How NOT To Shop Smartly Online

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The following post is by MPFJ staff writer, Kelly Gurnett. Kelly runs the blog, Cordelia Calls It Quits, where she documents her attempts to rid her life of the things that don’t matter and focus more on the things that do. You can also follow her on Twitter and Facebook.

With the hassle and crowds in stores this time of year, it’s no wonder that more and more people have taken to buying most of their holiday gifts online. It’s easy, convenient, you can do it in your PJs, and you can find some terrific online bargains…if you know how to shop smartly.

Below are several of the most common pitfalls to avoid when it comes to shopping online, for the holidays and throughout the year:

Overdoing It to Reach Minimum Shipping Requirements

Lots of sites dangle the promise of “free shipping” in front of you like a carrot, luring you to purchase through them…only to tell you, once you reach checkout, that you only qualify if you purchase a certain amount of stuff. (Missed that fine print and your excitement, didn’t you?) 

This can tempt you into adding just a few more items to your cart to reach that minimum—items you probably don’t really need, whose cost alone could nullify whatever you’re saving on shipping.

The solution? Check out for a list of stores that offer pro-bono shipping without the minimum requirements. If you’re shopping from a big-box store like Walmart or Sears, see if you can order online but pick up in store. And if you’re shopping on Amazon, there’s a great site called Amazon Filler Item Finder that will help you find items around the price range of that extra $2.17 you need to qualify for “Free Super Saver Shipping.”  You don’t have to search very hard to find something you’ll probably actually use (like a kitchen utensil or a small tool), which saves you from buying that $30 bestseller from your Wish List because the free shipping makes it feel justified.

Not Paying Attention to Shipping Times

If you’re buying through sites like Amazon Marketplace and eBay, you’re buying from everyday people all across the country (and the world) who all have their own individual shipping schedules. Even if you buy through the main Amazon site, many items are offered by third-party sellers, whose shipping times can vary wildly. I once nearly ordered an item before I noticed the estimated shipping time was four to six months! (Must’ve been a wildly popular whatever-it-was.)
The solution? Especially in this season, when time is of the essence, make sure you’re aware of how long it will take for each item to arrive, or you could wind up giving some people cards with pictures of their items and the words “Coming soon!” underneath. (Your best bet, honestly, is to start shopping early so that you don’t wind up paying for last-minute rush fees to get that gift under the tree.)

Being Lured in by Bright, Shiny Sales and Discounts

“Half-price on many items TODAY ONLY!” Chances are the items that are on sale are not the ones you need. (And that there will be several more “TODAY ONLY!” sales pretty every day from now till Christmas.) So, don’t buy that designer-whatever just because it’s 70% off unless you actually had “designer-whatever” on your shopping list and this truly is the best deal you’ve seen yet for it.

This item sells for $299 $50) Just because this particular site has slashed its price on an item doesn’t mean you can’t still find that item cheaper elsewhere. Plenty of sites sell items below the manufacturer’s suggested retail price, so simply being below that doesn’t necessarily guarantee you the best deal. (Although the numbers can look awfully impressive.)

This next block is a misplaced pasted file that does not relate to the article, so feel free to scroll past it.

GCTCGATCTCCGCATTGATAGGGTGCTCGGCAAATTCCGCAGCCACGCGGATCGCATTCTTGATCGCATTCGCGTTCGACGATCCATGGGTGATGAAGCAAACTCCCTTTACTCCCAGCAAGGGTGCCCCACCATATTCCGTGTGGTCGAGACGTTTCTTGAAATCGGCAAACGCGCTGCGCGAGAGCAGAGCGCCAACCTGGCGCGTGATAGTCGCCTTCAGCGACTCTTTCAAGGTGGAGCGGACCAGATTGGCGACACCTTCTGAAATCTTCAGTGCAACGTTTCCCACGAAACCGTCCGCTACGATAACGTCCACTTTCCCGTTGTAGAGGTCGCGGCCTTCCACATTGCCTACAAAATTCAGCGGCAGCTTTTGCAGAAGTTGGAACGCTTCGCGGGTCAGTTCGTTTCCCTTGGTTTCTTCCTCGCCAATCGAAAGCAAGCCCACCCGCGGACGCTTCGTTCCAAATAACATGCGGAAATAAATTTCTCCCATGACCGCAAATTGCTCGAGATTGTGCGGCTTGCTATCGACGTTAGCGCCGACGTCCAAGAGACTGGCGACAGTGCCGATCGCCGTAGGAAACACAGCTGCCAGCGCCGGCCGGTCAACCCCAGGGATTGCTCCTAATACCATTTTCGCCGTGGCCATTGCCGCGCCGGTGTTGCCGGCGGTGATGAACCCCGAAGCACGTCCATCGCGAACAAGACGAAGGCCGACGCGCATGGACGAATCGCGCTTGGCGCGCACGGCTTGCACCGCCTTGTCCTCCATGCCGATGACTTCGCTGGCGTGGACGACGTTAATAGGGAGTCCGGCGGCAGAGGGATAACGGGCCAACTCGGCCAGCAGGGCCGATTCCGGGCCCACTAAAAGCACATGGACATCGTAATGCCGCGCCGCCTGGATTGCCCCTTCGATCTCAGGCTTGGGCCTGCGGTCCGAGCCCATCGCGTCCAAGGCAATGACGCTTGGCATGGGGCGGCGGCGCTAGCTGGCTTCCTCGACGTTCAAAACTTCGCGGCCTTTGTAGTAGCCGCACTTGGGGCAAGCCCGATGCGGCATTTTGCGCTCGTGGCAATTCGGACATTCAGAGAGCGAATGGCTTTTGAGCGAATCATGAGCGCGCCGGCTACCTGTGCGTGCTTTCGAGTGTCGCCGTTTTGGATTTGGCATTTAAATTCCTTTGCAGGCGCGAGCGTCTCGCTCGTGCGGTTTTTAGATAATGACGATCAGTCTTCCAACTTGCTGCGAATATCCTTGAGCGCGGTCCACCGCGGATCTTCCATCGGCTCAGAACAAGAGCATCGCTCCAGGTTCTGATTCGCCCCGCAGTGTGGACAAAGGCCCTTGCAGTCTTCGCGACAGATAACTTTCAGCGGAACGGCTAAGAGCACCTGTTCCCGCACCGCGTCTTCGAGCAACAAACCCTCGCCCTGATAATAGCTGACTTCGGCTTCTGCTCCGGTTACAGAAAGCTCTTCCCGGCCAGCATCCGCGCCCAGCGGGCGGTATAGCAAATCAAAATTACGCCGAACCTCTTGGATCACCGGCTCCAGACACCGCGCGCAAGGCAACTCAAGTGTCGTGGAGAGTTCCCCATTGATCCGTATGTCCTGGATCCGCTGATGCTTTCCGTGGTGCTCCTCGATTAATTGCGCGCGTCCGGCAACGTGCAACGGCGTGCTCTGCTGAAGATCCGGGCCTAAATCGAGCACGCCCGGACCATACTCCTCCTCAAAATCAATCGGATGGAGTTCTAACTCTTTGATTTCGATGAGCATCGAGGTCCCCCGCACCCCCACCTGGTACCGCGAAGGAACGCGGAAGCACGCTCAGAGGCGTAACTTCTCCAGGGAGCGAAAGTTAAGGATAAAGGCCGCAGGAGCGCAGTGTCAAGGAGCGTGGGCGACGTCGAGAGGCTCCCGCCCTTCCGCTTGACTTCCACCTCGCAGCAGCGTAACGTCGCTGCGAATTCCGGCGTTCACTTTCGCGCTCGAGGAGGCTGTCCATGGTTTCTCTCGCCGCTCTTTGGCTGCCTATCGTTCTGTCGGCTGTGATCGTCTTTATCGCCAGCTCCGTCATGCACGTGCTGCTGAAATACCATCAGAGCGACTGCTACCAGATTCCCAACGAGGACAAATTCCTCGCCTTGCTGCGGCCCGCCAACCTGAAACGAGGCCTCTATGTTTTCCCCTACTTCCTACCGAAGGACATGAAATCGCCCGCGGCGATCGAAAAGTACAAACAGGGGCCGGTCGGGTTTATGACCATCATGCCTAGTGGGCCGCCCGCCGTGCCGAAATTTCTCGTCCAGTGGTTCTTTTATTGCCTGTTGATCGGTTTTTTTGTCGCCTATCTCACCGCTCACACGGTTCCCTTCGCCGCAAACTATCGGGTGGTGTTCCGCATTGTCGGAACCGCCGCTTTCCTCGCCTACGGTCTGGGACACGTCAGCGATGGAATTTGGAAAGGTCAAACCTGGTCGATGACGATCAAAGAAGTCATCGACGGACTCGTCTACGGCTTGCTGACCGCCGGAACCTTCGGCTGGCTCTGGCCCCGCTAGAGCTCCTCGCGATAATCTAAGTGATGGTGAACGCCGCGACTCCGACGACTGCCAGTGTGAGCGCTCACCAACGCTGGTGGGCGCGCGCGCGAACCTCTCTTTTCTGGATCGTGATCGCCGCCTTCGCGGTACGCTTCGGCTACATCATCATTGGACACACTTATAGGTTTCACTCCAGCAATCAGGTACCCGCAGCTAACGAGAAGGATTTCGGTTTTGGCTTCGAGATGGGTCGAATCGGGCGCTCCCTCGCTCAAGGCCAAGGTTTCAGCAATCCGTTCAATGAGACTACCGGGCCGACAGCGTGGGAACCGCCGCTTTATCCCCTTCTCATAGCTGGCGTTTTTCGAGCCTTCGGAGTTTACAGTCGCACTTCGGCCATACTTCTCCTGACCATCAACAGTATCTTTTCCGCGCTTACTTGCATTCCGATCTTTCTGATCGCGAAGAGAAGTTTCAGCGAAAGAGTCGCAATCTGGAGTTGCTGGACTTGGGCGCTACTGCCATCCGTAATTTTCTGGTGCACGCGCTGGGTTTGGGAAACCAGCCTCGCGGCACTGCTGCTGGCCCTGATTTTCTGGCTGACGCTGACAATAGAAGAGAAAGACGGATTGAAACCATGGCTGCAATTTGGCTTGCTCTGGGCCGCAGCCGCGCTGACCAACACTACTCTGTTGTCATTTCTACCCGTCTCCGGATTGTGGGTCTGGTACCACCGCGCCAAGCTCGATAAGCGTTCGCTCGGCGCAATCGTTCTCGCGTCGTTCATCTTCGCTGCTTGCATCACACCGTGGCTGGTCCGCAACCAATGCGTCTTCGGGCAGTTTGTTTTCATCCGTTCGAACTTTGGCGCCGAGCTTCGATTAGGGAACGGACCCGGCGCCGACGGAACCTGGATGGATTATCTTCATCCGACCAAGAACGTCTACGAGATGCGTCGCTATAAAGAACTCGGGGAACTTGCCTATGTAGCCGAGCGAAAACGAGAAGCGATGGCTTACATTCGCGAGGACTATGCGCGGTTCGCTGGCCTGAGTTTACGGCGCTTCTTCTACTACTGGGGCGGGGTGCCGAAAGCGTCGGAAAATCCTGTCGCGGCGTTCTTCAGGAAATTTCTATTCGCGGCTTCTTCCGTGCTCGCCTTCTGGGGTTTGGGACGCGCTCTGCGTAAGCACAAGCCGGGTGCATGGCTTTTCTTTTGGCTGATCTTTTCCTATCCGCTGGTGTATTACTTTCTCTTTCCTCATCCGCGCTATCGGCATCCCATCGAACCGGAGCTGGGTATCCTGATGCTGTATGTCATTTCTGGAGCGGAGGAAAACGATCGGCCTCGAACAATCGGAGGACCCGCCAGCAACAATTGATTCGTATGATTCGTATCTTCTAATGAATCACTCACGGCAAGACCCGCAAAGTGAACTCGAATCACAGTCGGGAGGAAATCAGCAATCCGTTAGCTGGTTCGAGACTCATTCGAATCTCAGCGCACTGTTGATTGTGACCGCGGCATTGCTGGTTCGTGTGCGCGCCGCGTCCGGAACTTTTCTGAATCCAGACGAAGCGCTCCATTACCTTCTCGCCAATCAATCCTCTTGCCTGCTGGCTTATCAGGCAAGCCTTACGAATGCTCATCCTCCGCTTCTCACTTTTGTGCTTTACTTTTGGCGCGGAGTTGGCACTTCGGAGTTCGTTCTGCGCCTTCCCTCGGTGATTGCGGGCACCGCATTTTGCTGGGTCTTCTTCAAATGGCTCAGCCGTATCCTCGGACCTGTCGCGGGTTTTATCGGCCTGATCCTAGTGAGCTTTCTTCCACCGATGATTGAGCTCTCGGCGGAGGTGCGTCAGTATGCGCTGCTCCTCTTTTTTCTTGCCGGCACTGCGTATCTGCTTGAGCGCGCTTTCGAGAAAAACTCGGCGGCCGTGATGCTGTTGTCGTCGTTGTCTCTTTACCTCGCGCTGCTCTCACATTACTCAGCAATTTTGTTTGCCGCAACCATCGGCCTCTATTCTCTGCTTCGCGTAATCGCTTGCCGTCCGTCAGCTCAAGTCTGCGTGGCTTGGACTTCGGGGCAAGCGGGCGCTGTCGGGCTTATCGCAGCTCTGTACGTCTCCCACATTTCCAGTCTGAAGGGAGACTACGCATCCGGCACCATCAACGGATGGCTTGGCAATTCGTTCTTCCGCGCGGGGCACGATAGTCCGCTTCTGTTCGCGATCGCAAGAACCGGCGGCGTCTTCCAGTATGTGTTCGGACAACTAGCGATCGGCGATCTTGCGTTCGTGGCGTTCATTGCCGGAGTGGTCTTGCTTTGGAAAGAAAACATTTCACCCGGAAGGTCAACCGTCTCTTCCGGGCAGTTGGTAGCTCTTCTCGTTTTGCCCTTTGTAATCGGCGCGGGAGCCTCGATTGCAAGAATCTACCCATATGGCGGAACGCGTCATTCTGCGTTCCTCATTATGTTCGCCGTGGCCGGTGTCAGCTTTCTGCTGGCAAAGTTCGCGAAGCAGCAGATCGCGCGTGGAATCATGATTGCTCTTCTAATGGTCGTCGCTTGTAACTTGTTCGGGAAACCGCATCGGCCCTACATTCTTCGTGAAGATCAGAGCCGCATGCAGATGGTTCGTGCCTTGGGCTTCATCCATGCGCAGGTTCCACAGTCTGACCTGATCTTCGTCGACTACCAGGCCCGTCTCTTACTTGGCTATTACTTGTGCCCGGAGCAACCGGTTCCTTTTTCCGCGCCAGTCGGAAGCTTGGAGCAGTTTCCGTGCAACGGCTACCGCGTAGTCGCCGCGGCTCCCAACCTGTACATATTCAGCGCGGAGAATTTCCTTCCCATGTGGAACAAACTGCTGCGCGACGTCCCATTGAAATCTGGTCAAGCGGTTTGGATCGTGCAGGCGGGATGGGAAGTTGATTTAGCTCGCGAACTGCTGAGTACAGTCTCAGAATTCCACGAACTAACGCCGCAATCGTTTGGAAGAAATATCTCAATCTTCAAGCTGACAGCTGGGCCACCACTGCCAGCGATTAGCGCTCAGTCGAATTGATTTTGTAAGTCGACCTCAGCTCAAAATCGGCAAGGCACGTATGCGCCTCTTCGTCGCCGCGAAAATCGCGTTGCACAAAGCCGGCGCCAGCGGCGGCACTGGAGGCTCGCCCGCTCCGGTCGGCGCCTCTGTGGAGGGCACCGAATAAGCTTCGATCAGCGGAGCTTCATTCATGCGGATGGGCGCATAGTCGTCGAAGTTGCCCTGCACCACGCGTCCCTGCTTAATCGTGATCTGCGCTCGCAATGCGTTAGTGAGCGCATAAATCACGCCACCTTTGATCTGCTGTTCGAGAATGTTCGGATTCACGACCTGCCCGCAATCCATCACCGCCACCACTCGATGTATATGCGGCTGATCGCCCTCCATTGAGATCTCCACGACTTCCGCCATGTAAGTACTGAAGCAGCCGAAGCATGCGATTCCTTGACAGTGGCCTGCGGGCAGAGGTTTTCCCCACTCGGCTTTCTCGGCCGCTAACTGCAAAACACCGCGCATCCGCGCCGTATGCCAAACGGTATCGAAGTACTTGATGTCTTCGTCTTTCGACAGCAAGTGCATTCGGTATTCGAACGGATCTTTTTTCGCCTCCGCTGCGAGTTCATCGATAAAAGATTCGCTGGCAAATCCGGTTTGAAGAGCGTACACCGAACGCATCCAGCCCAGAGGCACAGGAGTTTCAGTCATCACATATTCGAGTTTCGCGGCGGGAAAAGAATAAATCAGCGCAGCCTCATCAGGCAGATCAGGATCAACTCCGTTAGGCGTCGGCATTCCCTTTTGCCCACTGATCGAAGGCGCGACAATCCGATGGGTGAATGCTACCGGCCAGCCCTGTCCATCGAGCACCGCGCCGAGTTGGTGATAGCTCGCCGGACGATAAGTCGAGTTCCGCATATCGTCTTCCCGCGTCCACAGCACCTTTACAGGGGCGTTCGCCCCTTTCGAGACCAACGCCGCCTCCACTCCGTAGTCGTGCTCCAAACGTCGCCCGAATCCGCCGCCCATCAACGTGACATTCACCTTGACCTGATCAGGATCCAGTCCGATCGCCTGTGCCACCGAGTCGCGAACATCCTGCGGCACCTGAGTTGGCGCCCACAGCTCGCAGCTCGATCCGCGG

The solution? Have a list, check it twice, and only buy the items you need—at a price you’re sure is the best. Hit up sites like PriceGrabber or BizRate to see what something is selling for across the web.

Not Knowing Return Policies

Especially at the holidays, when you find yourself buying items for people who may or may not like them from sites you may not have shopped at before, knowing a site’s return policy is crucial. Even if the gift is exactly what the recipient wanted, anything can happen from the time you place an order to the time that box arrives on your door—things can get broken, the wrong item can be shipped, you can learn the person already got that gift from somewhere else. You never know, so make sure to hedge your bets.

The solution? Check out the return policies on any new site you visit (or any site you’re not thoroughly familiar with). Make sure there’s at least a 30-day return window and that items can be returned for any reason. Stores that give you free return labels to send items back get double-points.

How about you all? What mistakes have you made in the past when shopping online? What strategies do you use that seem to work very well?

Share your experiences by commenting below!

    ***Photo courtesy of


    1. John S @ Frugal Rules says:

      Good post! It's always difficult to not spend more to get that free shipping. I do what I can to avoid having to pay for shipping, but not at the expense of spending more.

      • CordeliaCallsIt says:

        Exactly! I used to use it as an excuse to “buy a little something for myself”–until I realized that extra little “gift” just wiped out whatever I was saving in shipping.

    2. Ok, in the past I’ve been quite guilty of buying more just to reach the minimum free shipping requirements. I must say that some sites that offer free shipping on everything, have way higher prices for items than the sites where they do charge for shipping. I always compare to see what is cheaper.

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